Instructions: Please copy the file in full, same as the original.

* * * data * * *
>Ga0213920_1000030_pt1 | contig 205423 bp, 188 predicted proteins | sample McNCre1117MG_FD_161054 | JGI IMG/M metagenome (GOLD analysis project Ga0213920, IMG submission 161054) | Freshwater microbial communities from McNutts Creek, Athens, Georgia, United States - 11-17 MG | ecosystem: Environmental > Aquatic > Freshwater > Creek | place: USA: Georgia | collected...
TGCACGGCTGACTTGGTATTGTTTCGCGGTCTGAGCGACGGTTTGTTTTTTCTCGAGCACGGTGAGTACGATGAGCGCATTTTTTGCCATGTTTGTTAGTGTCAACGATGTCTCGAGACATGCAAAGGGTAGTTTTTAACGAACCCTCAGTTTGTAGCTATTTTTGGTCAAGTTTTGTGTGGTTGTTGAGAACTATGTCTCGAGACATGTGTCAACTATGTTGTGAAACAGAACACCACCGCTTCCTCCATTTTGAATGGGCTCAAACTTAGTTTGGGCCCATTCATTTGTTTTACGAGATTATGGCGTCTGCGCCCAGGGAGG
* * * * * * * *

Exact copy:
>Ga0213920_1000030_pt1 | contig 205423 bp, 188 predicted proteins | sample McNCre1117MG_FD_161054 | JGI IMG/M metagenome (GOLD analysis project Ga0213920, IMG submission 161054) | Freshwater microbial communities from McNutts Creek, Athens, Georgia, United States - 11-17 MG | ecosystem: Environmental > Aquatic > Freshwater > Creek | place: USA: Georgia | collected...
TGCACGGCTGACTTGGTATTGTTTCGCGGTCTGAGCGACGGTTTGTTTTTTCTCGAGCACGGTGAGTACGATGAGCGCATTTTTTGCCATGTTTGTTAGTGTCAACGATGTCTCGAGACATGCAAAGGGTAGTTTTTAACGAACCCTCAGTTTGTAGCTATTTTTGGTCAAGTTTTGTGTGGTTGTTGAGAACTATGTCTCGAGACATGTGTCAACTATGTTGTGAAACAGAACACCACCGCTTCCTCCATTTTGAATGGGCTCAAACTTAGTTTGGGCCCATTCATTTGTTTTACGAGATTATGGCGTCTGCGCCCAGGGAGG